WHAT IS THE EVIDENCE THAT PRECOCIOUS PUBERTY LEADS TO BEHAVIOR PROBLEMS?
The data presented above suggest that the onset of breast development between 7 and 8 years of age in white girls and between 6 and 8 years in African-American girls may be part of the normal broad variation in the timing of puberty, and does not, in most cases, represent a pathologic state. It is these age groups, however, that comprise the majority of girls referred to pediatric endocrinologists for evaluation of sexual precocity. Puberty in most such patients is idiopathic and central (because of early activation of an otherwise normal hypothalamic–pituitary–gonadal axis). What then are the arguments that support aggressively evaluating and subsequently suppressing puberty in these girls? Behavioral problems have been noted in girls with precocious puberty, although there are few well-designed studies of this issue. Sonis et al9 administered the Child Behavior Checklist to 33 early-maturing girls 6 to 11 years of age and an age-matched control group; 27% of the patients scored >2 standard deviations (SD) above the mean on the Total Behavior Problem scale. As a group, these girls appeared to be more depressed, socially withdrawn, aggressive, and moody than those in the control group. However, no attempt was made to relate these problems to the age of the children at diagnosis or at the time of testing, and it is not clear which, if any, of these behavior problems would have responded to hormonal therapy. A follow-up study of girls with idiopathic precocious puberty at 17½ years of age found no significant lasting psychological effects, except a tendency for excessive psychosomatic complaints.10 A related concern is that early-maturing girls will have difficulty coping with early menarche if no treatment is offered. The 7-year-old who has Tanner 2 breasts will in most cases not have menarche for another 2 to 3 years, allowing the pediatrician and parents ample time to prepare the child for this event. However, individual variation in the child's coping mechanisms and readiness for adolescent development, and in the family's level of concern, needs to be taken into consideration when making recommendations regarding treatment.
WHAT IS THE EVIDENCE THAT PRECOCIOUS PUBERTY COMPROMISES ADULT HEIGHT?
The reason cited most often for treating central precocious puberty is concern that adult height will be compromised if GnRH agonists are not used. However, before GnRH analogs were available, many girls with precocious puberty achieved adult heights well within the normal range.11 A more recent analysis of 20 untreated patients with idiopathic precocious puberty for whom adult height was available found that it was normal (>3rd percentile) in 90% and that the mean adult height for this group was 161.4 ± 7.7 cm, ∼2 cm below the population mean.12 Correlation between initial height prediction based on bone age using the Bayley-Pinneau tables13 and adult height was good (r = 0.85). A similar conclusion was reached in a study that looked retrospectively at the relationship between age at menarche and adult height of women attending a gynecology practice.14 For women who reported menarche at age 9 (in whom breast development probably started 2 to 3 years earlier), mean height was 159.5 ± 6.5 cm (n = 13), compared with 160.8 ± 5.1 cm (n = 23) for those reporting menarche at age 10, and ≈163 cm (n = 260) for those reporting menarche at age 11, 12, or 13. Thus, for otherwise normal women who have menarche 3 to 4 years earlier than average, the average impact on adult height is <4 cm. Insight into why early puberty has a relatively small influence on adult height is provided by a recent study that examined the interval between the appearance of breast development and menarche as a function of age at onset of puberty.15 The younger the age at onset of puberty, the longer the duration of puberty (mean of 2.77 years for onset of puberty at age 9, decreasing steadily to 1.44 years at age 12). The longer duration of puberty in early-maturing girls thus results in a more prolonged pubertal growth spurt that in part offsets the loss of adult height expected because of earlier skeletal maturation. (This factor is incorporated into the separate Bayley-Pinneau height prediction table for “accelerated” girls.)13 Roche16 reported that the mean increase in stature for all girls after menarche is 7.4 cm, but this figure is higher (≈10 cm) for girls with early menarche and lower (≈5 cm) for those with delayed menarche. Thus, the concern that girls with borderline early onset of puberty (ie, between 6 and 8 years of age) often will become very short adults without intervention is overstated, because adult height within the normal range is reached in the majority of cases.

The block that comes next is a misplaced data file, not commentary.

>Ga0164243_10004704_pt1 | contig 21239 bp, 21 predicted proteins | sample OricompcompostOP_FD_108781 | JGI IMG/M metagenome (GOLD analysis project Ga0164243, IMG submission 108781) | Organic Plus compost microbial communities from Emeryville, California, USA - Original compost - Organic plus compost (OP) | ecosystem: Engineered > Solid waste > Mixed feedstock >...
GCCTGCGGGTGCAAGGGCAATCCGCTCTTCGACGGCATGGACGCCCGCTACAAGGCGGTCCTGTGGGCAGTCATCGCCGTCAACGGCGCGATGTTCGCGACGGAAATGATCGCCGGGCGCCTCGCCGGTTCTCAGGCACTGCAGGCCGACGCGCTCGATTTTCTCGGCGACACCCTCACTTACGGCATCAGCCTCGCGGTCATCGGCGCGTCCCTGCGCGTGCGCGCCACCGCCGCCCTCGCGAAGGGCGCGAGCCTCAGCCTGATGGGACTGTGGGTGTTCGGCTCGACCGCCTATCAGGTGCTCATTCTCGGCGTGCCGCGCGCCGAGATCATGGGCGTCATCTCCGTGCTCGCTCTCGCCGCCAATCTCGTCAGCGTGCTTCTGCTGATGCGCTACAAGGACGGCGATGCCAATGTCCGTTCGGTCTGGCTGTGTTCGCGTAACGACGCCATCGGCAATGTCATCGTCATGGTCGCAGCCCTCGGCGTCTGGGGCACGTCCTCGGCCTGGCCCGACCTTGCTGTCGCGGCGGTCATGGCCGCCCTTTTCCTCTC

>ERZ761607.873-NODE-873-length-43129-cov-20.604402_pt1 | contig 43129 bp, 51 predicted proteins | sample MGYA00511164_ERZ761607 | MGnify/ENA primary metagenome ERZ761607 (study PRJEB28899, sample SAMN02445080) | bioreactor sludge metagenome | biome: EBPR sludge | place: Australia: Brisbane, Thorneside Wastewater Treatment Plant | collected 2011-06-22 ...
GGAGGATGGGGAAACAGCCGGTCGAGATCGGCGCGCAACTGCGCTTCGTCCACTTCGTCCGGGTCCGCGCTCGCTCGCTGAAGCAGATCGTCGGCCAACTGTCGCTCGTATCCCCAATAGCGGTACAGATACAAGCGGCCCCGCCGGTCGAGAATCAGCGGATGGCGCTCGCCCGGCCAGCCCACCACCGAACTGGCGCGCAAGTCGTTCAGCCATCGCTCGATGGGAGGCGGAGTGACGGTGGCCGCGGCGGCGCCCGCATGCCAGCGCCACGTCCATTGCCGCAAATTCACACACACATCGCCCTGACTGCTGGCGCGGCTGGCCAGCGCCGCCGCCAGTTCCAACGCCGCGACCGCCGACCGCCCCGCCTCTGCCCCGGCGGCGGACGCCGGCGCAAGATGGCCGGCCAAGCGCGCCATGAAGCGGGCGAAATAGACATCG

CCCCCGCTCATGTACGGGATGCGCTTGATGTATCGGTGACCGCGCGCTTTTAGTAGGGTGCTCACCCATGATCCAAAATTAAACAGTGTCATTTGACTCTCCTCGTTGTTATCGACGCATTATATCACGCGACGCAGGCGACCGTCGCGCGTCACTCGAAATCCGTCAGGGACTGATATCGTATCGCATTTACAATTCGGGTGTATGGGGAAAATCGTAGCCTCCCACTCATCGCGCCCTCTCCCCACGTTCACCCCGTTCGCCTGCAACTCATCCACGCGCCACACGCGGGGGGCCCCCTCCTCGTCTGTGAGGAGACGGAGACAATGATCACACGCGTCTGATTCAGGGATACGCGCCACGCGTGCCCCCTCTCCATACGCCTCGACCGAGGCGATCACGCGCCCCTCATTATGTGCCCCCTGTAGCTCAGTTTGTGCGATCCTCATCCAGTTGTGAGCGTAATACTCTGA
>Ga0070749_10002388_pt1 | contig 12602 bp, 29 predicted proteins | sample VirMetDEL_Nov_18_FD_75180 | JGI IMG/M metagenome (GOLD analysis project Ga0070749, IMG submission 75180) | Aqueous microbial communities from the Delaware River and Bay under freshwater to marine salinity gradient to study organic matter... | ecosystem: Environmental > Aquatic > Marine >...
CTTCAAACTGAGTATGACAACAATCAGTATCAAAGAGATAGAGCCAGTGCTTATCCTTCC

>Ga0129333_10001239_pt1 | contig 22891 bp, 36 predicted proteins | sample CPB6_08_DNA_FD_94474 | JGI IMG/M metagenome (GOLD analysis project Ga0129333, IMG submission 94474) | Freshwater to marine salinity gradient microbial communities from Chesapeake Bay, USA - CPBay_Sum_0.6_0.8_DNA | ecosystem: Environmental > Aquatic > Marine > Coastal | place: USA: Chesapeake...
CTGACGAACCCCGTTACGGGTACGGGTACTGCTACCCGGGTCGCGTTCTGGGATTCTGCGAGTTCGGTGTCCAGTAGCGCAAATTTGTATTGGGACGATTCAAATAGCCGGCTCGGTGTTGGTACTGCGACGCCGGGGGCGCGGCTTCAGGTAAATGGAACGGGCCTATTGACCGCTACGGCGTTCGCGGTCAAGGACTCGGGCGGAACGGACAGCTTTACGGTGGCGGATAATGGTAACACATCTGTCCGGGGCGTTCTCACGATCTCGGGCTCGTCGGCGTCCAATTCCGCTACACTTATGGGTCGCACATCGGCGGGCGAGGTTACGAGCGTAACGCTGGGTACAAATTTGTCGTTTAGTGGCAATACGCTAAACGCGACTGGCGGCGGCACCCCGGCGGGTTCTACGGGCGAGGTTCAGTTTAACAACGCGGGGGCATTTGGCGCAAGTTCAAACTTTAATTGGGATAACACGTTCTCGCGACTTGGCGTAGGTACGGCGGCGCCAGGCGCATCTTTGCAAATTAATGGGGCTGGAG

WHAT IS THE EVIDENCE THAT TREATMENT OF GIRLS WITH PRECOCIOUS PUBERTY STARTING BETWEEN 6 AND 8 YEARS OF AGE IS BENEFICIAL?